We tested a model with Verizon's built-in SIM card allowing you to surf on the go. The software lets you manage your connection and once you've run through the initial set-up, a very quick process to getting online. The benefit as with all netbooks that have built-in connectivity is that you don't have to fuss with a 3G dongle that sticks out of the side.

Of course where this netbook appeals is that it packs the Nvidia ION graphics chip, which promises to deliver better video and graphics performance, with the graphics processor taking over on the tasks normally assigned to the main processor (in this case the Intel Atom chip) which isn't really up to the job.

The biggest and easiest test to see what can be achieved is playing back HD content. While a 11.6-inch screen is going to give you minimal benefit from going "HD", the built-in HDMI out socket means you can pump it out to an HD Ready TV screen in your home, office or shed.

 

To be able to enjoy HD content via YouTube (i.e., Flash) you'll have to download the newly released Flash Player 10 so you can benefit from the GPU (the ION) doing some of the work rather than just leaving it all to the main processor. Failing to do so will get you nowhere.

You don't need Flash Player 10 to watch HD content you've got stored on the computer. We played 720p footage with no problem, something that isn't really possible on a regular netbook, however pushing the machine to the limit and playing 1080p does give it trouble.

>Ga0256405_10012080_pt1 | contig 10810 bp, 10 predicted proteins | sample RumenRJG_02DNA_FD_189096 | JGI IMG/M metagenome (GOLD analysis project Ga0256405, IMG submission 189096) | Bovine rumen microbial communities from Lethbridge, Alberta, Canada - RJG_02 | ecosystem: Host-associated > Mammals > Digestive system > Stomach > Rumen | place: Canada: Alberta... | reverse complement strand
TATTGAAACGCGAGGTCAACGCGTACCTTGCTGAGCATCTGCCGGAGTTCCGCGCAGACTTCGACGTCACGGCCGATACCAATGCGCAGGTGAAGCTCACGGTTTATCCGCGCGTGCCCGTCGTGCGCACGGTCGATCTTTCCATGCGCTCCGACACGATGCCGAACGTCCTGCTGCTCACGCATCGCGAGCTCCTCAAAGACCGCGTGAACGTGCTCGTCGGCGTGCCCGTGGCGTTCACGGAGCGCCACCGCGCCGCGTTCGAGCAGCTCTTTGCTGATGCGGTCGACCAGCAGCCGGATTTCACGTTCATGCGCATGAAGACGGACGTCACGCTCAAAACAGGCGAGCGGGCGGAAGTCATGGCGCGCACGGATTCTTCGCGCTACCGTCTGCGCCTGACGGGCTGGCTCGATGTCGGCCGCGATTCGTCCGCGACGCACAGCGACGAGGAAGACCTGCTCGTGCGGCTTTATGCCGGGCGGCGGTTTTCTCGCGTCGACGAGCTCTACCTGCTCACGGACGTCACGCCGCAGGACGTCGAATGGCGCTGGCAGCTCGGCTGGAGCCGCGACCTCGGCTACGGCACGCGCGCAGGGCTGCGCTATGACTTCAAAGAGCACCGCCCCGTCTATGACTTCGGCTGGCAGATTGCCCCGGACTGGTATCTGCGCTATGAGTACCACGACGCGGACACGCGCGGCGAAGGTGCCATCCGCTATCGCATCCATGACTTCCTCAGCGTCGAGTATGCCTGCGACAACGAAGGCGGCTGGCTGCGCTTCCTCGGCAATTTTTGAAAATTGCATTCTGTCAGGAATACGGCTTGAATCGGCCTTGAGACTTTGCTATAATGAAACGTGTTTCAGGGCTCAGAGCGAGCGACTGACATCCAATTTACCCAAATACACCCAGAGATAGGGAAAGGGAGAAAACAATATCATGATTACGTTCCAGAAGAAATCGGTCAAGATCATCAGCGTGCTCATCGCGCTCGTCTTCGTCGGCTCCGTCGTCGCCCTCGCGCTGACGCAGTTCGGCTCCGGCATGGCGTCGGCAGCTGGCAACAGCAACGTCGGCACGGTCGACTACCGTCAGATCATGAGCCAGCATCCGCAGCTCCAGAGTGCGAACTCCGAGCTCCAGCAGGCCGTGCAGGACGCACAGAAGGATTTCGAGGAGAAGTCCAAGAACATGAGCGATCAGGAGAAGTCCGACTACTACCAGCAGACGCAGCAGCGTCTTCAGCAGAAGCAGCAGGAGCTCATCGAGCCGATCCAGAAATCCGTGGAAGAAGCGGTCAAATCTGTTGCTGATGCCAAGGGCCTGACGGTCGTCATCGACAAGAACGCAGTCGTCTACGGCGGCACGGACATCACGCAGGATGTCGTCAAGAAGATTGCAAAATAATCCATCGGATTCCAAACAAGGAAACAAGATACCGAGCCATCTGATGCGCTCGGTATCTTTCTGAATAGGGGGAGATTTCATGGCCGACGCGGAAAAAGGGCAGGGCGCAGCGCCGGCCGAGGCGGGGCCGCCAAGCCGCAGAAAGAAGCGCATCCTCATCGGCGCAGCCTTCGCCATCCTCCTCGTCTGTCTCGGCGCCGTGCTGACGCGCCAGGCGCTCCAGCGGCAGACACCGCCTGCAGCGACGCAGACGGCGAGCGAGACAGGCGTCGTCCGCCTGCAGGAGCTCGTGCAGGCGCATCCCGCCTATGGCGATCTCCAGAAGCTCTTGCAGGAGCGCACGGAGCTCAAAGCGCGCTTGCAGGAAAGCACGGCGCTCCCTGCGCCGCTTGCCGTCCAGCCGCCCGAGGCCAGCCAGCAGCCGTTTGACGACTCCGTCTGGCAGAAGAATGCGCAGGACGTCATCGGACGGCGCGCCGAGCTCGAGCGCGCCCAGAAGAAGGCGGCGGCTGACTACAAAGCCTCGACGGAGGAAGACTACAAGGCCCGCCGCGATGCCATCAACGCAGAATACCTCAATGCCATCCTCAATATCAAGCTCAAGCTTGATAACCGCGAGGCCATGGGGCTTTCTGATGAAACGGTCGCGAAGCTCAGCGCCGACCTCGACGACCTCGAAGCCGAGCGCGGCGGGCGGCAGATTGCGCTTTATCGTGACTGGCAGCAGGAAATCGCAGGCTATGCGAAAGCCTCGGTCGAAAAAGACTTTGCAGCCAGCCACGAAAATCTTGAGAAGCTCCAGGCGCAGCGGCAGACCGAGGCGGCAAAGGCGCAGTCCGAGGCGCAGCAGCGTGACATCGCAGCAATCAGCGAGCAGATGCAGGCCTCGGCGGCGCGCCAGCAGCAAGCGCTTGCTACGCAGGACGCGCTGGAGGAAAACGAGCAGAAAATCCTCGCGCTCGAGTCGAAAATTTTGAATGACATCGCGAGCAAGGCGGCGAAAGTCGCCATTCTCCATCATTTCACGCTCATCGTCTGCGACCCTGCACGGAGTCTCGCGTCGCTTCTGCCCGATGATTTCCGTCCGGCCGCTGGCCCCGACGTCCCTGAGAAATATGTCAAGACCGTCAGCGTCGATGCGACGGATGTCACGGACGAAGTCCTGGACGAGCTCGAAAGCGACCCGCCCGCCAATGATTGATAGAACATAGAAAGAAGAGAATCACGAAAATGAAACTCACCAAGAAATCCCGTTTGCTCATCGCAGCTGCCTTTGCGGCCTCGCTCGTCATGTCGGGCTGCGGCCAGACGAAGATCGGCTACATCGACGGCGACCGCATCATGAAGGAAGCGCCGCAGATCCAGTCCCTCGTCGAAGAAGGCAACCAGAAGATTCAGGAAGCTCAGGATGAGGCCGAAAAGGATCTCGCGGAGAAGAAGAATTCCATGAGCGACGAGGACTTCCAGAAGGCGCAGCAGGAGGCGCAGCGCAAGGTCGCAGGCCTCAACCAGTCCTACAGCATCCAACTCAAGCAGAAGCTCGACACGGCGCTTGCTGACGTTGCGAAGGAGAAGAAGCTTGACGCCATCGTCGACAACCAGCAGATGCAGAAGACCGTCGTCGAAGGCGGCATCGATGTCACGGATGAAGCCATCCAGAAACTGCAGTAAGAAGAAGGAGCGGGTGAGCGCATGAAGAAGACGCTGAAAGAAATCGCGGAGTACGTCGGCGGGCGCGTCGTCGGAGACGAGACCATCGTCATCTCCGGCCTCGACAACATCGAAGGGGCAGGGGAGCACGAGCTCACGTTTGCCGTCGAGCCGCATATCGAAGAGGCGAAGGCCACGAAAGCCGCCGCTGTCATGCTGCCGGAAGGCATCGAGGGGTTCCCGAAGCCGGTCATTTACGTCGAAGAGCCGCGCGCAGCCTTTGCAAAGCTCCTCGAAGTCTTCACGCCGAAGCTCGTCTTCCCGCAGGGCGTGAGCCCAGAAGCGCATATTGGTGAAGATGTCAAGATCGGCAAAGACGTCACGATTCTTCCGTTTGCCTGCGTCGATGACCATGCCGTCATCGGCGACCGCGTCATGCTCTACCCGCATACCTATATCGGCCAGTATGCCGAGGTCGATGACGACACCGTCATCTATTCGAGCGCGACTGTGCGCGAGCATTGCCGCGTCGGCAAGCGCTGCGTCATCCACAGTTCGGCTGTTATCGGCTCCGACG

In our tests 1080p DivX HD files weren't watchable by any stretch of the imagination, while a 1080p trailer viewed in iTunes lost lip sync very quickly. Footage stuttered violently. YouTube wasn't much better, and neither was VLC for 1080p footage. Back to what it can do - this is a sub £350/$400 netbook after all - and we could happily watch 720p footage without qualms.

But what about games? We fired up the recently released Left 4 Dead 2 to see how it would cope. We were able to enjoy a full online experience running graphics at 16:9 1280 x 768 without any drop in performance. While we weren't able to run it with all the settings on, the graphics performance was more than good enough for gaming on the move. 10 years ago this rig would have cost you over £1000 for graphics performance like this: that's how far we've come.

While we wouldn't recommend this replacing a dedicated desktop rig or your more powerful laptop, if you are an occasional gamer, or one that isn't playing high-end first person shooters this will be more than enough juice to quench your thirst.

Verdict

The HP Mini 311 looked impressive in our First Look and after using it for a couple of weeks now those first impressions were spot on. As a netbook that lets you surf the web, write the odd email it performs as you would expect and good enough to be one of the top performing netbooks out there. The fact that HP has gone with a standard version of Windows 7 (Home Premium) rather than Starter is also welcomed.

But where the HP eases out over the rest of the pack is the inclusion of the ION chip from Nvidia allowing you to push the limits of what has until now not been possible on a netbook.

There are limitations to the HD element and the 3D gaming. This isn't the answer to everything, however if you want to watch or play movies and games on occasion, as long as you aren't too demanding (1080p or full graphics settings), then the HP mini should serve you nicely.